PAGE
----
Help! There is a stranger in the English classroom!!

Who are these strangers who float in and out of the English classroom? How can we get to know them?

We all know that our children are being taught English by native speakers, but how many of us have actually spoken to “teacher” or asked our kids where their teacher comes from? To most parents the language assistants are exotic beings who smile and say hello to the kids they pass in the hallway or at the school gates but who do not have direct contact with parents and are thus quite a mystery. Who are these strangers who float in and out of the English classroom? How can we get to know them?

The answer is easy: why not ask our children to act as intermediaries?!

Having continued contact with a foreigner in a classroom situation is a wonderful opportunity to find out about a different culture. Jason Allen who worked as a language assistant for two years at Celso Emilio Ferriero school in Mostoles with Spanish students aged 7 to 10 said that one thing the children really liked to learn about was the different cultural events that Brits or Americans celebrate during the year, especially those which don’t happen in Spain such as Bonfire Night, Thanksgiving or Pancake Day. He also said that the children enjoyed talking about football teams such as Manchester United and Chelsea. Spanish children also couldn’t quite believe that their peers in the UK usually eat their main meal at 6pm, often on their own as British parents eat later on in the evening.

Tell me about “teacher” / “did you know that…?”

There are two ways to encourage your children to talk to you about the language assistant in their classroom. You can either ask your children a few simple questions about teacher or you could try running a few facts past them to get them thinking about where teacher comes from and why teacher is here in Spain. The idea is to get families talking about teacher, even if the whole conversation is held in Spanish. This blog isn’t just about learning English as a foreign language from an early age; it is also about promoting the cultural experience of learning another language. I truly believe it is valid for parents to chat in Spanish about teacher with their kids over dinner, discussing anecdotes and identifying differences between themselves and the foreigner in the classroom so as to inspire their children to keep learning the new language.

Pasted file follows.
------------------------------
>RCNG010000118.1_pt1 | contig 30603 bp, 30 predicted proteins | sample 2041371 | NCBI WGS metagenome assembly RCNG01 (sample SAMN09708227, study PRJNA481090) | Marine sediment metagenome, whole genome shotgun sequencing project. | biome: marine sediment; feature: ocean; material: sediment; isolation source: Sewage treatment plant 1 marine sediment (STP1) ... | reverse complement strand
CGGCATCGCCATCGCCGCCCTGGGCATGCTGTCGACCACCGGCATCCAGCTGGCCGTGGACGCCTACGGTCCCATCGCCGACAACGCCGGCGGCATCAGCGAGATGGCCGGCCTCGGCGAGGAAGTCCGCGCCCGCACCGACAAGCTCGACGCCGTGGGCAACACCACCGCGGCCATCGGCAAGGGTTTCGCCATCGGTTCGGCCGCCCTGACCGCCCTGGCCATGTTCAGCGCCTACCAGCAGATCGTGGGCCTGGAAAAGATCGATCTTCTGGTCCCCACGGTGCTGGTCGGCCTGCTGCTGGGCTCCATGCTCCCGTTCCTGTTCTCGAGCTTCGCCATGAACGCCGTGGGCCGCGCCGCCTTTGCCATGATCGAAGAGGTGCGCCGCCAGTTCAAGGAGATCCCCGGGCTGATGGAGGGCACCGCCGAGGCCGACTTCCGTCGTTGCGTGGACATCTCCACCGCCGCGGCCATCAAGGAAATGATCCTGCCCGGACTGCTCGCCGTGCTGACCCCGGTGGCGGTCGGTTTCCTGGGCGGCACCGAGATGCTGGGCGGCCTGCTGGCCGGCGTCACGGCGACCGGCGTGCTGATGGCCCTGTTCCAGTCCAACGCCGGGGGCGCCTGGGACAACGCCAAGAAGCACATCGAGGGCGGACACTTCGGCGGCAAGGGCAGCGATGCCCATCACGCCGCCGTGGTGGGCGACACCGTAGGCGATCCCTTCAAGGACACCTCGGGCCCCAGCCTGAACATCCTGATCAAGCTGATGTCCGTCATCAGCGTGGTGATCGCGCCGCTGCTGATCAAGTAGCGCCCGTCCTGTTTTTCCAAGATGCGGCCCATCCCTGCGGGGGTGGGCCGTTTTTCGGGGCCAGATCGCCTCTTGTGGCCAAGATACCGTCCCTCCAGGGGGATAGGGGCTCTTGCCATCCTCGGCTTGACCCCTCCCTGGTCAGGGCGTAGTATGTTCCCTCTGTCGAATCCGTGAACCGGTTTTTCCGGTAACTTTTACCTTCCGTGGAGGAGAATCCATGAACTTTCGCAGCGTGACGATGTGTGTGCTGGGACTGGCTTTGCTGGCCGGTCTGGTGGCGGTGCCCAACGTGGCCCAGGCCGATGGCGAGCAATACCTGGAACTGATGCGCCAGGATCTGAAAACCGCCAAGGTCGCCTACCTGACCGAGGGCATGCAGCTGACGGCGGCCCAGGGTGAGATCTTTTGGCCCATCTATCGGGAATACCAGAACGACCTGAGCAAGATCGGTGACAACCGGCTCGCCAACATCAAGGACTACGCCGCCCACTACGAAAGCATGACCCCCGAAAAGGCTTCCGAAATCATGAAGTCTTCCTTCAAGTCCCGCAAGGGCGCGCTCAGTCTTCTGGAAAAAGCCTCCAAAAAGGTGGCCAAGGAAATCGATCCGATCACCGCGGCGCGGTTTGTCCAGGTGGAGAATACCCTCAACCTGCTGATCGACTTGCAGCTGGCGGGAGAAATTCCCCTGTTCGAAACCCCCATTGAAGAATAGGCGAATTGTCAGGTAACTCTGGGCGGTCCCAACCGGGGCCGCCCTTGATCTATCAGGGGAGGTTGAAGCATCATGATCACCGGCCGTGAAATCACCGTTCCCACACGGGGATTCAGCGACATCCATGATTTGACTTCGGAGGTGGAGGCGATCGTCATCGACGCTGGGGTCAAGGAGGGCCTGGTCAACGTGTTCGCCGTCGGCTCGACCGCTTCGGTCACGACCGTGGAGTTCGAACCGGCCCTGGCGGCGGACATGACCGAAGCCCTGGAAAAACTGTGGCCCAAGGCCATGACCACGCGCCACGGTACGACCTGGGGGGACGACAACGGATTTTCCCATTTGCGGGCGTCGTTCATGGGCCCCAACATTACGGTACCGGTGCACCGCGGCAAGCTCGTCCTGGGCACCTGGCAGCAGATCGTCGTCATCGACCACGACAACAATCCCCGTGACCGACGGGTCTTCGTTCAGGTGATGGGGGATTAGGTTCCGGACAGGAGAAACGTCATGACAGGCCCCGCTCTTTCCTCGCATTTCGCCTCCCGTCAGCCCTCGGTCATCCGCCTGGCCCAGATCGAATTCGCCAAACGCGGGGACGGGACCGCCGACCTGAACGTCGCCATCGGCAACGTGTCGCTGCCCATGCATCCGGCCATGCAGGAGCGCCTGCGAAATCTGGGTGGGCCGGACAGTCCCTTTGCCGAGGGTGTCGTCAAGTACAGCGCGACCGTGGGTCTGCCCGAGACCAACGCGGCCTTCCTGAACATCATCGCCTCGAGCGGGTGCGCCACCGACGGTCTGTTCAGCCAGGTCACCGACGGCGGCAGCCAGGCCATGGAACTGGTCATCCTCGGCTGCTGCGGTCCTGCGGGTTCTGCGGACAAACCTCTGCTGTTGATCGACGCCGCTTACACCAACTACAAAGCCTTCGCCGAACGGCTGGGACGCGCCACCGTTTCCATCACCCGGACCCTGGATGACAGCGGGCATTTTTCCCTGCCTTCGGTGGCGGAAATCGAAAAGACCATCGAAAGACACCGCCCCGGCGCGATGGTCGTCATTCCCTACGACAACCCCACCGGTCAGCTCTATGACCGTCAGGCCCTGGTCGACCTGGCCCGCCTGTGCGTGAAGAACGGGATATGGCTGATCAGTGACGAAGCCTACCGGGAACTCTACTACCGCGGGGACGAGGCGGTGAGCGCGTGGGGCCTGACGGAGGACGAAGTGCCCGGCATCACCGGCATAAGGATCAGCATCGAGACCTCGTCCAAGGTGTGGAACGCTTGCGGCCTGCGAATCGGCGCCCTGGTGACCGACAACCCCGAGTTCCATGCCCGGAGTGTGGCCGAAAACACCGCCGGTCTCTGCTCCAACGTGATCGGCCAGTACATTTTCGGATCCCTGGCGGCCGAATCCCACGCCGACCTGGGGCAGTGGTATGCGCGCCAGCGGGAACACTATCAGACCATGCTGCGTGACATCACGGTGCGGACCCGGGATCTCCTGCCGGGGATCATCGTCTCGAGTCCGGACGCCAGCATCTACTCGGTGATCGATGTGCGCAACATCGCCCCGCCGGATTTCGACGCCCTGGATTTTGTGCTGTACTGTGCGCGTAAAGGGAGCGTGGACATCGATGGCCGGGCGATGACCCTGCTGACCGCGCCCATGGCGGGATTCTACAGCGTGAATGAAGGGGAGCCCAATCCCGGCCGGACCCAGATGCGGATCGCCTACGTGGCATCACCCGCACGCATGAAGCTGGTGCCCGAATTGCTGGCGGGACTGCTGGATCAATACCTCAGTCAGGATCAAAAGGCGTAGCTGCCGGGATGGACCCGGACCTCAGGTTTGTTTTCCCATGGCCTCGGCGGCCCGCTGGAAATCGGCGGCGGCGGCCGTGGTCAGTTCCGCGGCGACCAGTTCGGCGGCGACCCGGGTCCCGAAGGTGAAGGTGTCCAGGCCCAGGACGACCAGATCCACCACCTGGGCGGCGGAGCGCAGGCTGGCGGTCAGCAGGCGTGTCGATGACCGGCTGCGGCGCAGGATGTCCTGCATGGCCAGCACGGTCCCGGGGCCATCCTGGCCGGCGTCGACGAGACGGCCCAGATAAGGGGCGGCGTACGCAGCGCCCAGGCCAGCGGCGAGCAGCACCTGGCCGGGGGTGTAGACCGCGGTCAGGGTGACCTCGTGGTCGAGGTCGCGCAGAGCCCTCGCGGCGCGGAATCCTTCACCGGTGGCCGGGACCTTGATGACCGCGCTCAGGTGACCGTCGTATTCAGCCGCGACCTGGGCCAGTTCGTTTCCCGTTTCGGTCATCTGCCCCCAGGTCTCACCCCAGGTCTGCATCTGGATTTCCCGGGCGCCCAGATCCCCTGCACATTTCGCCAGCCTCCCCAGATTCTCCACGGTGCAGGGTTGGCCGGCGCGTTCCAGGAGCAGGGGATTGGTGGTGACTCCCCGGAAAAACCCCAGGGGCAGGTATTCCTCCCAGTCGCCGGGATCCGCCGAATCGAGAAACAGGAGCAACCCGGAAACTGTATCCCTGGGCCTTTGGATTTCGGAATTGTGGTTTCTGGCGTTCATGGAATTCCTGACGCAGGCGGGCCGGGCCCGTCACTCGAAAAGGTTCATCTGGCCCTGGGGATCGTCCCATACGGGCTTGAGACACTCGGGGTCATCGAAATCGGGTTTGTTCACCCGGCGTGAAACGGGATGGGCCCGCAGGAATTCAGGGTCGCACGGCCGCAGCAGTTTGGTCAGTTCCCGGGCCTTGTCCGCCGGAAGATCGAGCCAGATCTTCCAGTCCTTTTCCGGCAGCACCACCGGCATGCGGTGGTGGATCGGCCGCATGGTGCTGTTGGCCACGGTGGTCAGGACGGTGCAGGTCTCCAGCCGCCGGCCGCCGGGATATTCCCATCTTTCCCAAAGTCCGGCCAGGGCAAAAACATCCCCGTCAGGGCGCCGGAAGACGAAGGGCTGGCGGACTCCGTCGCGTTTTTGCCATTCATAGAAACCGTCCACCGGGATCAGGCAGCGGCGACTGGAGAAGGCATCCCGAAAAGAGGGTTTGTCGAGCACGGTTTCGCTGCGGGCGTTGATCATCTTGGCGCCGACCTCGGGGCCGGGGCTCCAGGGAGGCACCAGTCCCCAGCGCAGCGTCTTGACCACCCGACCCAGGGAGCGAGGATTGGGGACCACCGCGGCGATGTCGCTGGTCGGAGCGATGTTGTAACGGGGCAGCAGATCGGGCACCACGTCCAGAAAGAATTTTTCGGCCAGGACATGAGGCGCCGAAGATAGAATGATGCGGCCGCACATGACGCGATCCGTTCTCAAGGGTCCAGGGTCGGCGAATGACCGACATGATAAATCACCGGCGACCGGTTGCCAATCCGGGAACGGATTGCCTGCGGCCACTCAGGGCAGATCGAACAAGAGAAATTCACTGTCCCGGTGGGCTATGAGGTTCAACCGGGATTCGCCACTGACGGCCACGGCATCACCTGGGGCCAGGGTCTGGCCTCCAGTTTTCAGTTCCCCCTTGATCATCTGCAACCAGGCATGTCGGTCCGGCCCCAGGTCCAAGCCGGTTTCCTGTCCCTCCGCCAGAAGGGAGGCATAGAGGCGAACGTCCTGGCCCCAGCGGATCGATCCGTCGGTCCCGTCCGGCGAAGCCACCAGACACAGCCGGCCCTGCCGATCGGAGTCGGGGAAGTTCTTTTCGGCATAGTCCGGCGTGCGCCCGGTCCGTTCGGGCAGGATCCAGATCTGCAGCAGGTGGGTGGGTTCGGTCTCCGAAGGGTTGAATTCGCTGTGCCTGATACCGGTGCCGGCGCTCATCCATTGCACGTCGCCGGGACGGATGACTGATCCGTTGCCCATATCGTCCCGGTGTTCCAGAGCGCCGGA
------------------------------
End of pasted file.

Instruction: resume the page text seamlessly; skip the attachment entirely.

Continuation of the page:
Where does teacher come from? (and other similar questions)

• A good starting place is to ask your children if they know which country their teacher comes from. It is surprising to note how few Primary teachers know with certainty which country the teaching assistant who works in their classroom actually comes from. Most assume the assistants come from the UK or the US, but there are a surprising number of teaching assistants in Madrid who come from other English-speaking countries such as Australia, New Zealand and India. Finding the country of origin on a map and discussing which countries speak English and which countries speak Spanish can be quite eye-opening for youngsters.
• What is teacher’s name? What would be the Spanish equivalent? ( for example: Catherine / Catalina; James/ Santiago)
• How long has teacher been in Spain? Does he/she like living in Spain? What has he/she found surprising or interesting about the Spanish lifestyle?
• Why did teacher come to Spain? It comes as a surprise to many children that their teacher came to Spain to learn or practice Spanish! Young Spanish children often haven’t grasped the concept that Spanish is also a foreign language to many, many people.

Did you know that…?

Spanish parents can also share anecdotal information with their children about the differences between the two cultures. Simple questions, depending on the country that teacher comes from, include:
• “Did you know that in teacher’s (UK) country they don’t know what tortilla is?”.
• “Did you know that in teacher’s (UK) country children start school a year later than you do?
• “Did you know that “ratoncito Pérez doesn’t travel to the UK to collect teeth?”
• “Did you know that in teacher’s (USA) country they don’t have horchata and many Americans don’t know what it is?”
I am sure that with a little effort and a splash of imagination you will succeed in helping your children understand a bit more about their teacher’s culture whilst practicing a bit more English on the way – which is what it is all about, isn’t it?


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